A Simple Miscalculation?

According to a statistical analysis published in Nutrients in 2014, the NAM actually miscalculated its estimation of the RDA for vitamin D. In reviewing the 10 studies used by the NAM to determine the RDA, the researchers discovered that although the NAM calculated that 600 IU is the amount needed to reach serum 25-hydroxyvitamin D (25(OH)D) levels of 20 ng/ml, those calculations were ​critically underestimated​.

In fact, the studies showed that 8,895 IU might be required to meet the target blood level of 20 ng/ml. The authors conclude that the NAM’s miscalculation poses serious risks for bone health and disease and injury prevention in the general population.

Vitamin D Side Effects

There are health risks for taking too much vitamin D, but perhaps not at the levels previously suspected. Taking a 50,000 IU ​vitamin D supplement​ weekly is not likely to get you to that level. But it’s a good idea to know what these possible dangers are and at what intake and blood level the mainstream medical community says you are at risk.

Vitamin D Toxicity

Vitamin D is a fat-soluble vitamin, meaning any excess is stored in your fat cells. This differs from water-soluble vitamins, like the B vitamins, which get carried out in urine and need to be replaced each day. Excess fat-soluble vitamin intake can lead to a buildup of the nutrient in your body, which, over time, can be toxic, according to the NIH. Excess ​vitamin D side effects​ include:

  • Anorexia
  • Weight loss
  • Frequent urination
  • Heart arrhythmia

More seriously, excess intake can increase blood levels of calcium, which can cause vascular and tissue calcification. This can damage the heart, blood vessels and kidneys.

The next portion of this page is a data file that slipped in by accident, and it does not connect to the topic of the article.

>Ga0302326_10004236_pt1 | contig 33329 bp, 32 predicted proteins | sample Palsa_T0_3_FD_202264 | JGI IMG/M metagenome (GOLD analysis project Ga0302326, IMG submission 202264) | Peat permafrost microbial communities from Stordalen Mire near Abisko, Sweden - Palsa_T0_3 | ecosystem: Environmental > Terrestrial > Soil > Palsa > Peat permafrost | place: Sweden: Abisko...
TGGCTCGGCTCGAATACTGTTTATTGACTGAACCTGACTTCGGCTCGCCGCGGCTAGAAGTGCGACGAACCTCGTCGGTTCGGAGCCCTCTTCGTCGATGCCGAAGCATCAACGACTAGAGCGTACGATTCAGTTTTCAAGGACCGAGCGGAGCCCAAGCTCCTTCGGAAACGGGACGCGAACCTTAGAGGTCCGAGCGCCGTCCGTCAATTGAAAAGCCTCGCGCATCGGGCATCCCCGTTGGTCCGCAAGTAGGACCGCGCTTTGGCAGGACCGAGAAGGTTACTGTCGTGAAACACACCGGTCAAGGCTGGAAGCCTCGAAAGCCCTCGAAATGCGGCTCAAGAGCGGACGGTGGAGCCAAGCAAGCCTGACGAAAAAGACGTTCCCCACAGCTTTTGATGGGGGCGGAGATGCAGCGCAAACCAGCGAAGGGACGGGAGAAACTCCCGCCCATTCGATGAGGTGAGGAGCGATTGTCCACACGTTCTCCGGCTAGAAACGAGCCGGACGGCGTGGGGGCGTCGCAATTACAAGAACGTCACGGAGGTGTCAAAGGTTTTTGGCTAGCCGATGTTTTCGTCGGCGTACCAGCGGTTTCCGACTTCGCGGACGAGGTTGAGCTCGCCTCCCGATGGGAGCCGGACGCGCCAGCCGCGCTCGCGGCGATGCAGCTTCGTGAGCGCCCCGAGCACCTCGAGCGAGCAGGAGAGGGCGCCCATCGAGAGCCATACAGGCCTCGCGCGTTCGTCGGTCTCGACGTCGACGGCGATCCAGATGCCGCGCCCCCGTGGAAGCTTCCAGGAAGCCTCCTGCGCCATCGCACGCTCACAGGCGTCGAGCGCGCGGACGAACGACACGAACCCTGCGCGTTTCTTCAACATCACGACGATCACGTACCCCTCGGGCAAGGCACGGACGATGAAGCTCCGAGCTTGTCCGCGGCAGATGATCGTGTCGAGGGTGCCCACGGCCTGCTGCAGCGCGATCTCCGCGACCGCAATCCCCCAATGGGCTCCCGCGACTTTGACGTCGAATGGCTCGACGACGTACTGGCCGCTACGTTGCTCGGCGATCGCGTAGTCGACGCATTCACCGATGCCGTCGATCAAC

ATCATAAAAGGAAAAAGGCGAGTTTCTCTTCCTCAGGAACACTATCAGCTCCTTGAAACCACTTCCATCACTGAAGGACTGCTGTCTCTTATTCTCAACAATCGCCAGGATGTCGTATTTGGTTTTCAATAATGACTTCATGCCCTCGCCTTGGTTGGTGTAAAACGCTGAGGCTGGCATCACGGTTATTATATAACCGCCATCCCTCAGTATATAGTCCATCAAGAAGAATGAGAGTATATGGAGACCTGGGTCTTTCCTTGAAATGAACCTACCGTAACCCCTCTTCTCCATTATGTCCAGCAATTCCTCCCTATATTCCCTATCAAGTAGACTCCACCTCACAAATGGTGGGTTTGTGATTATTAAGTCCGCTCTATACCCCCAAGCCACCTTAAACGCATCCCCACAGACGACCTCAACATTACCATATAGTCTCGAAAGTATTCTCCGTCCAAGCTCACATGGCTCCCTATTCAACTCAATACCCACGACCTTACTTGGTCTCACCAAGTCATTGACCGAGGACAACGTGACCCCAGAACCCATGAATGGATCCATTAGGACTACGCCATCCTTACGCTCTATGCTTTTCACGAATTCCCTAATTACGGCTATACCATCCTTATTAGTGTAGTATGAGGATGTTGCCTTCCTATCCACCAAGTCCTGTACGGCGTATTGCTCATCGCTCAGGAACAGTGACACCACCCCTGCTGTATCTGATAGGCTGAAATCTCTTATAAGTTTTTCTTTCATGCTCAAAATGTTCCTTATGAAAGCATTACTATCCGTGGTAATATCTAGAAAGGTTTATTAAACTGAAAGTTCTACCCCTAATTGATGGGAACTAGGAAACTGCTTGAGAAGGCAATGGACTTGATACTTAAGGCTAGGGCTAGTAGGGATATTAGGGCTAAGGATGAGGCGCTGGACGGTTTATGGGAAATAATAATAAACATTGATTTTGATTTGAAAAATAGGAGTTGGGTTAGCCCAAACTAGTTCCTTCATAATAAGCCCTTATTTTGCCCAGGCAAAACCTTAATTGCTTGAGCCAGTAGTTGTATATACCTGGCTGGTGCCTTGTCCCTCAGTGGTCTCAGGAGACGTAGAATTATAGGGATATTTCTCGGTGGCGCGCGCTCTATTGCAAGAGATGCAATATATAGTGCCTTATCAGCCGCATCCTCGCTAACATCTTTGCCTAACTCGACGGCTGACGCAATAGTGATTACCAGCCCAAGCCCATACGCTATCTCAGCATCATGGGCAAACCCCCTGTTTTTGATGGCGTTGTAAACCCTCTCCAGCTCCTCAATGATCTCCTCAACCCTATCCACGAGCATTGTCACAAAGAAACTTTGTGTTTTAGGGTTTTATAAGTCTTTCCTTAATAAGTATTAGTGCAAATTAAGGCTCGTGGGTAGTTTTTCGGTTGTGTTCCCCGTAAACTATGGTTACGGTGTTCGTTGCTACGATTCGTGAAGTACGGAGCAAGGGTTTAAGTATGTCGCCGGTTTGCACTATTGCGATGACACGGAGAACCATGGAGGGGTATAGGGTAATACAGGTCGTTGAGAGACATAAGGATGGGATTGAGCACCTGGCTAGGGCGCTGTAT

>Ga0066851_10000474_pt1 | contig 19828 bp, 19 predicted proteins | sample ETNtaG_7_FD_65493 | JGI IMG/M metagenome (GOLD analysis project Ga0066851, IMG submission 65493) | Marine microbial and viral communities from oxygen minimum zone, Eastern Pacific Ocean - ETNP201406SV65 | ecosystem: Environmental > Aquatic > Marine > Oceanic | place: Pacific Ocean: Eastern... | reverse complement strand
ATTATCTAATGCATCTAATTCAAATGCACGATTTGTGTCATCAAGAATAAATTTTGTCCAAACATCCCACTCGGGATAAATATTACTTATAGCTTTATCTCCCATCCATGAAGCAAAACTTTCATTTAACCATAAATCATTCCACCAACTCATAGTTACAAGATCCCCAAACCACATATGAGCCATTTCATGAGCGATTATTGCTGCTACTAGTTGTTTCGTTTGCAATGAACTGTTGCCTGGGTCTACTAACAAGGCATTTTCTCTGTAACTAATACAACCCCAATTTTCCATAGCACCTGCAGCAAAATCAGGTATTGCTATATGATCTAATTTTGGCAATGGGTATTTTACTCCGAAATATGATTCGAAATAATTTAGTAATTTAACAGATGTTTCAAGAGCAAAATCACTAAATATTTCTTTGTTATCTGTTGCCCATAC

Long-term intakes of 10,000 to 40,000 IU daily and consistent blood levels of 200 ng/ml or greater are considered to be potentially toxic. According to the NIH, intakes below 10,000 IU daily aren’t likely to cause toxicity symptoms.

Other Potential Negative Effects

But toxicity may not be the only thing to worry about. Even at lower intakes, as low as 30 to 48 ng/ml, the NIH reports potential risks including increased all-cause mortality, greater risk of some cancers, such as of the pancreas, increased risk of cardiovascular events, and a higher incidence of falls and fractures among older adults.

What Should You Do?

These conflicting recommendations and data pose a dilemma for the consumer. A daily intake of 7,000 IU is highly unlikely to cause vitamin D toxicity and very unlikely to cause other problems. However, there’s no way to be sure.

If you think you may be deficient in vitamin D, see your doctor for a ​blood test​. Get her expert advice on the right blood level. If testing shows you are below this level, then follow your doctor’s recommendation for how much vitamin D to take each day.